14 Surprising Things That Can Poison Your Pet
Attention pet owners—even seemingly harmless foods and household items can be hazardous for your furry friends.
Attention pet owners—even seemingly harmless foods and household items can be hazardous for your furry friends. Not to worry though, we’ve compiled a list of the biggest offenders here. Some of the items may seem counter-intuitive, given that less-processed, raw food diets for pets have come into vogue lately, but evidence shows that many foods that are nutritious for humans, like onions, nuts, and avocados, can be harmful to your animal friends. Watch the video to learn the many surprising things that can poison your pet, so you can protect Fido’s health and keep your peace of mind.
Don’t have time to watch? Read the full transcript:
Onions, garlic, shallots, and leeks: Veggies in the Allium family can cause serious damage to your dog or cat's red blood cells, causing them to burst. Weakness and an upset stomach are signs your pet may have ingested these foods.
Chocolate: The cocoa beans in chocolate contain a chemical that's toxic in small animals.
Raisins and grapes: These can cause kidney failure in dogs. Vomiting and diarrhea typically begin within 24 hours of eating them.
Macadamia nuts: Just a few of these nuts can cause seizures, depression, vomiting, and trouble walking in dogs.
Sugarless gum: An artificial sweetener found in many sugarless gums can cause dogs’ and cats’ blood sugar to drop quickly. It can also lead to seizures and liver damage at fatal levels.
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Fruit pits: Pits from peaches, cherries and more are choking hazards and could get stuck in your pet's intestines. They also contain a compound that can lead to difficulty breathing, excess salivation, shock, seizures, and coma in dogs and cats.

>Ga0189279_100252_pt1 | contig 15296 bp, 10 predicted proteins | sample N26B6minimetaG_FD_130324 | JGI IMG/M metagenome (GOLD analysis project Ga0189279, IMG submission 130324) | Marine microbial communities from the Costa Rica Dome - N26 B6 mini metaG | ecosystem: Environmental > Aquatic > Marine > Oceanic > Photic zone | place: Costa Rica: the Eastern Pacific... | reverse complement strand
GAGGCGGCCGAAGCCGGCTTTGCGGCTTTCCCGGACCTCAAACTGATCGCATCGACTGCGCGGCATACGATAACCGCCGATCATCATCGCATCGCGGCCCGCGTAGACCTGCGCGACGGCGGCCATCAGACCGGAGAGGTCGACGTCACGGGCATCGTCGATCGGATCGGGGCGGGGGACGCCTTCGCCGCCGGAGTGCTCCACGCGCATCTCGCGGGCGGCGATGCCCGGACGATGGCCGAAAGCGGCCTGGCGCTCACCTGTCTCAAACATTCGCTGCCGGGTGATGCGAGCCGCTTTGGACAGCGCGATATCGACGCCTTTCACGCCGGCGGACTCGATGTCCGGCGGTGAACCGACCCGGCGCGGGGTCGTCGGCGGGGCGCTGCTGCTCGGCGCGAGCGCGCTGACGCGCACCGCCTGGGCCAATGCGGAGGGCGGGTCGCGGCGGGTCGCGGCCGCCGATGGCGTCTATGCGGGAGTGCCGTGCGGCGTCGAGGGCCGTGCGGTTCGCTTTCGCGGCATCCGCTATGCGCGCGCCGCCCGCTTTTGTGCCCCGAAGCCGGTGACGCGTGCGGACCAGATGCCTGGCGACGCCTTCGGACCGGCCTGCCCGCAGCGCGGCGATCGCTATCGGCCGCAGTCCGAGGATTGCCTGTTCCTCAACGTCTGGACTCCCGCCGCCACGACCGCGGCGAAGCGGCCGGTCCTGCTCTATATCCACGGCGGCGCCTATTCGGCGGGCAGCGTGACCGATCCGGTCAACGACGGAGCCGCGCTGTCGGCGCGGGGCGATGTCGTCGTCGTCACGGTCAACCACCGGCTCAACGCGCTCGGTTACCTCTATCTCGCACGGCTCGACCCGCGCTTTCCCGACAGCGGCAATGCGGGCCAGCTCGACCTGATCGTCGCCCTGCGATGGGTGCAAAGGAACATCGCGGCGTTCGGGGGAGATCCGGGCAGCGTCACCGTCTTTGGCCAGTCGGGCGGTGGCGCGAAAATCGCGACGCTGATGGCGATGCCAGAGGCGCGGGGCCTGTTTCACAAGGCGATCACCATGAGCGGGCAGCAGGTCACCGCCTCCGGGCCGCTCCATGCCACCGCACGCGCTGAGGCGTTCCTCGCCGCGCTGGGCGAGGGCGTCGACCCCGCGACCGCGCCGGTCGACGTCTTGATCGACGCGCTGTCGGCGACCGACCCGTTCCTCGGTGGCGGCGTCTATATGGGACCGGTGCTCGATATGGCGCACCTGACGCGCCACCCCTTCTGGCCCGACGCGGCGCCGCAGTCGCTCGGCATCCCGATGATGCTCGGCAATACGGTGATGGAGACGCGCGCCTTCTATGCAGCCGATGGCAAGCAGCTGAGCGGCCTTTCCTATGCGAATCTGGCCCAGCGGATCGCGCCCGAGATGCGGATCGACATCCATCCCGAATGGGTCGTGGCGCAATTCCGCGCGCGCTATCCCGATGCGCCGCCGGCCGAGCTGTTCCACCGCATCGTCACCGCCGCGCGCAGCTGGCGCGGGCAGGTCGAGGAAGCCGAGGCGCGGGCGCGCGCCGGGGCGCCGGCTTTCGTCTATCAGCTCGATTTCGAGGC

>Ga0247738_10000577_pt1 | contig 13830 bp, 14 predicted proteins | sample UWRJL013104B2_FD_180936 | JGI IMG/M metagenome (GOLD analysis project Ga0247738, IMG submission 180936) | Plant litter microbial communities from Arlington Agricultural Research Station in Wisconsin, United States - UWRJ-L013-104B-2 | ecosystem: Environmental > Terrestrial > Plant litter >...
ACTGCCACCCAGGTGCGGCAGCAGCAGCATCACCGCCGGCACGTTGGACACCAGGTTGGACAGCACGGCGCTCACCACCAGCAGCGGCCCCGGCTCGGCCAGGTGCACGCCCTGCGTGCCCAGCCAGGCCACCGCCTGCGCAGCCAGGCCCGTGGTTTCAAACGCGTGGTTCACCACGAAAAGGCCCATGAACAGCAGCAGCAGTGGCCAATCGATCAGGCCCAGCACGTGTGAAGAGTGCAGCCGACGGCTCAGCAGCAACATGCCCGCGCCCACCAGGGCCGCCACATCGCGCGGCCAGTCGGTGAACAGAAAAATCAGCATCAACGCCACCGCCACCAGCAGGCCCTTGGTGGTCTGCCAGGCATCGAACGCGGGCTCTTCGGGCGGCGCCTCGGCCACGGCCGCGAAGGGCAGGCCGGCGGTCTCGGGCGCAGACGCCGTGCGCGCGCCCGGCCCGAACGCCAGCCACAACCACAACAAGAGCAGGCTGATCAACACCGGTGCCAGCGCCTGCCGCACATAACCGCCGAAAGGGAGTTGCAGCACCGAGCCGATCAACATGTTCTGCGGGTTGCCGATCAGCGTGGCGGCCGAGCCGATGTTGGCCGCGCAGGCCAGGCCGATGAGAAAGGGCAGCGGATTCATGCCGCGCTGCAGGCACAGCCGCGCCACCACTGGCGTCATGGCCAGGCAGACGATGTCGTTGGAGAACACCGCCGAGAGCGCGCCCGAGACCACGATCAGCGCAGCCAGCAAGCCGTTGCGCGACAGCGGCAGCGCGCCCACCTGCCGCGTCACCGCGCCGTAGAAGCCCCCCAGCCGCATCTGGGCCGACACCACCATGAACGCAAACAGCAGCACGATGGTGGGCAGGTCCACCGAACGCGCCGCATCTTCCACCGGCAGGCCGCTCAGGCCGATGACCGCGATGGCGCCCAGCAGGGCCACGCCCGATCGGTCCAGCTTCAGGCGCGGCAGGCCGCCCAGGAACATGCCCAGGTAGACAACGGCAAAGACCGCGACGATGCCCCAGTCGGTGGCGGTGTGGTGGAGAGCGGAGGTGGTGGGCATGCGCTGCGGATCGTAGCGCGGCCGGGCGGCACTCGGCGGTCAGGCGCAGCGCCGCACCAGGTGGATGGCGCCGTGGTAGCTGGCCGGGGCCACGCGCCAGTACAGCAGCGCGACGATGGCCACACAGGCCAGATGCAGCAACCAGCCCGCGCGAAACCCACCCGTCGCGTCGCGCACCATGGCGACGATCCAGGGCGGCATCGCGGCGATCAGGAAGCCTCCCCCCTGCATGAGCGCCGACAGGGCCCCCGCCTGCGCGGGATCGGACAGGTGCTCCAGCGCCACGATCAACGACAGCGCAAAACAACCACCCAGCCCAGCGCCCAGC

Moldy food: Moldy food can lead to neurological problems, like trembling, and toxicity in pets. Watch out for vomiting, agitation, stumbling, tremors, and seizures.
Coffee: Caffeine can cause vomiting and diarrhea in pets. Or, it can overstimulate the heart and lead to death.
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Avocado: The high fat content is bad for pets. It can cause an upset stomach, vomiting, and eventually inflammation of the pancreas.
Acetaminophen: The Tylenol ingredient can be fatal for dogs and cats. They lack the necessary enzymes to break it down, leading to blood cell and tissue damage.
Aspirin (plain and buffered): Two regular aspirin can kill a cat or a small dog. Side effects of a pet swallowing aspirin include anemia, bleeding disorders, gastrointestinal problems, kidney failure, and others.
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Nonsteroidal anti-inflammatory drugs (NSAIDs): While vets do prescribe these for pets, the dose is much smaller than for humans. Too much can cause life-threatening ulcers and bleeding disorders and reduce blood flow to organs.
Plants: It’s hard to determine which plants may be toxic to animals. To be safe, make sure your pets don’t chew on plants and bouquets in your home. The five most dangerous plants are lilies, azaleas, oleander, sago palm, and castor bean.
Marijuana: Eating pot may lead to a trip to the vet for your pet. Look for incontinence, weakness, lethargy, stumbling, low heart rate, dilated pupils, and vomiting.